The traditional and picturesque neighborhood of Coyoacán hosts Frida Kahlo’s Casa Azul (Blue House) and Leon Trotsky’s House Museum.
Five hundred meters separate Leon Trotsky’s house from that of the Kahlo-Rivera artist couple. The Russian political and intellectual writer, who integrates the METROMOD project because of his exile in London and Istanbul, arrived in Mexico in 1937. After spending about two years in the Blue House of Frida Kahlo and Diego Rivera, he moved into a small house a few streets away. After spending some time in the Blue House of Frida Kahlo and Diego Rivera, he moved into a small house a few streets away from there.
The picturesque garden and the house seems to have remained intact. The place is peaceful but somewhat oppressive and thrilling because of the watchtowers that were built after the first attempt on Trotsky’s life in May 1940. The spaces are preserved with the original furniture and objects: the kitchen with the utensils, the dining room, Trotsky’s office with his desk, his library and a bed to rest during the day, Trotsky’s room for the night, that of his grandson, and the bathroom, which has preserved the elements that were used in Mexico in the first half of the 20th century.
The original house of the Kahlo family is the part that is still painted in blue. The artist lived in the Casa Azul (Blue House) with her parents before she met Diego Rivera, the famous Mexican muralist. When the couple inherited the place, Rivera bought the adjacent land. There, Kahlo’s apartments were built: a bright workshop, a room for her to rest, and another room to sleep at night. Kahlo, whose mother was from Oaxaca and whose father was from Germany (the photographer Guillermo Kahlo), grew up in an intellectual environment. This bicultural background is perceived in Frida Kahlo’s personality and trajectory. With Ribera, they evolved in an international intellectual environment that led them to host Leon Trotsky upon his arrival in Mexico. When the houses were finally allowed to be opened to the public in 2006, letters, posters, photographs, that until now had been confined first by Rivera’s will, and later by Dolores Olmedo’s decision, came to light.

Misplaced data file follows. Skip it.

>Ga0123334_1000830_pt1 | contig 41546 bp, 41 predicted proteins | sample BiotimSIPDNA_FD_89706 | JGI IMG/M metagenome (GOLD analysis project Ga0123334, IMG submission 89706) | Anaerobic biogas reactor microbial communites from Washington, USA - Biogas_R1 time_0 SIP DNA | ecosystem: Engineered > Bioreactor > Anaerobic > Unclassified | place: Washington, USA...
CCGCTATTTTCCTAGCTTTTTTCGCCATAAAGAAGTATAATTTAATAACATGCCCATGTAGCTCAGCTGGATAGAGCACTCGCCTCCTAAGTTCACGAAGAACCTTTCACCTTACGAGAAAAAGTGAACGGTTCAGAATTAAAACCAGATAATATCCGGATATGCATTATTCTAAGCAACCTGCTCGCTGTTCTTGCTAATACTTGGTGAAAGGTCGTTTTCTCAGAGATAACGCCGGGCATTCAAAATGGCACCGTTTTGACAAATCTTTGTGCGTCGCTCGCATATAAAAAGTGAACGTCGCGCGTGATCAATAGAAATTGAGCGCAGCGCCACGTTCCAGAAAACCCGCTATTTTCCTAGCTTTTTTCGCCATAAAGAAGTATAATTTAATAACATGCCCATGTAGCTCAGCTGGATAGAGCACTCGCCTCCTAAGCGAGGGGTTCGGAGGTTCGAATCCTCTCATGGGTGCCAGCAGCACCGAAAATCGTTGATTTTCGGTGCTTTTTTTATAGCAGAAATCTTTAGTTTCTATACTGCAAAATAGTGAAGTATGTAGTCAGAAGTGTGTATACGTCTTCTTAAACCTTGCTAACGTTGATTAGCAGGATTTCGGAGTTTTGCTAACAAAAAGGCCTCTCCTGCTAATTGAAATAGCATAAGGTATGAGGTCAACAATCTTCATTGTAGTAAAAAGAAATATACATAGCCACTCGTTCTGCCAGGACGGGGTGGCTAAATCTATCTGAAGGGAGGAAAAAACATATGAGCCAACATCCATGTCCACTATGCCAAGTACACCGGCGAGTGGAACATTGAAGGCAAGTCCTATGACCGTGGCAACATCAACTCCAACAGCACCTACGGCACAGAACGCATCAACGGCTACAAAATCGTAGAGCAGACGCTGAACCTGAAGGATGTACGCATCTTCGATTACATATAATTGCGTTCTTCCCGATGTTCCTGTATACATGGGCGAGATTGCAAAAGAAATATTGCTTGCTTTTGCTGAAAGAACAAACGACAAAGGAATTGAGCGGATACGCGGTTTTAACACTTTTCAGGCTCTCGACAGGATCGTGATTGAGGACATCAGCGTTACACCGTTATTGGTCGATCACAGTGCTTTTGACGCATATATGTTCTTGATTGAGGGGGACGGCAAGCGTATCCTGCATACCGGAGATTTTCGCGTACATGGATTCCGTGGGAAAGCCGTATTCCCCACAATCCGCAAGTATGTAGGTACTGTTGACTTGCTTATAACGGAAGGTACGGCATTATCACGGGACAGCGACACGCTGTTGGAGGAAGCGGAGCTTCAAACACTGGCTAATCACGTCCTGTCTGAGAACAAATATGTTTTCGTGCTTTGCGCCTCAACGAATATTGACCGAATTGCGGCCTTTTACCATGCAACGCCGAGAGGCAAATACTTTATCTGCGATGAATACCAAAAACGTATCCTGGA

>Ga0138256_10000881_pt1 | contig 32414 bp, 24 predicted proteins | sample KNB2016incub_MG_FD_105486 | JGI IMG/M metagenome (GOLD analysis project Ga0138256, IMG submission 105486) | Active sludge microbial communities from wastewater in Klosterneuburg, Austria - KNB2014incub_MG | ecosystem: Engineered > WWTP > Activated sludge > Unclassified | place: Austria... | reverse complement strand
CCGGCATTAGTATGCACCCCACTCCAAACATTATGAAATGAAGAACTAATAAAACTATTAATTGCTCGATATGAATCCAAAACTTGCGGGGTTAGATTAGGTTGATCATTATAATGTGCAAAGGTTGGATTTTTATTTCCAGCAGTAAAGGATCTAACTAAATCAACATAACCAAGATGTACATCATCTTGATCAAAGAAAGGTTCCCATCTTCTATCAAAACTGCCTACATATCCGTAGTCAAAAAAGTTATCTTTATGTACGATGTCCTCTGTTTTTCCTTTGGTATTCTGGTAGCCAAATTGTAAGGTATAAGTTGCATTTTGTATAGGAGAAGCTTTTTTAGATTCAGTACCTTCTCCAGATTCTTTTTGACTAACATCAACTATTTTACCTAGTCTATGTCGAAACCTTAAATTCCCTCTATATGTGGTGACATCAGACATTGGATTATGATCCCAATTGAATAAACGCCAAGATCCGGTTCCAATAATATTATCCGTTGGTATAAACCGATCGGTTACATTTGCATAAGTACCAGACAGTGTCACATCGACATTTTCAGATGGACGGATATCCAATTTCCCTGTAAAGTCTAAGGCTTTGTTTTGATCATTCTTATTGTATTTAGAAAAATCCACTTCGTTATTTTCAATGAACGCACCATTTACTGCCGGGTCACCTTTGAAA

Coyoacán is a historic neighborhood formerly located on the outskirts of Mexico City. After having been integrated into the metropolis, it still conserves its character of a town. The main square, the historical market, the narrow streets, and the low, colorful houses give Coyoacán its personality. It now hosts several museums among which the Museo Nacional de Culturas Populares and of course Trotsky’s and Kahlo’s houses. There are also incredible libraries such as El Sótano, or the bookstore at the Centro Cultural Elena Carro, and the small one at the Casa de las Humanidades de la Universidad Nacional Autónoma de México with a unique collection and very attentive booksellers.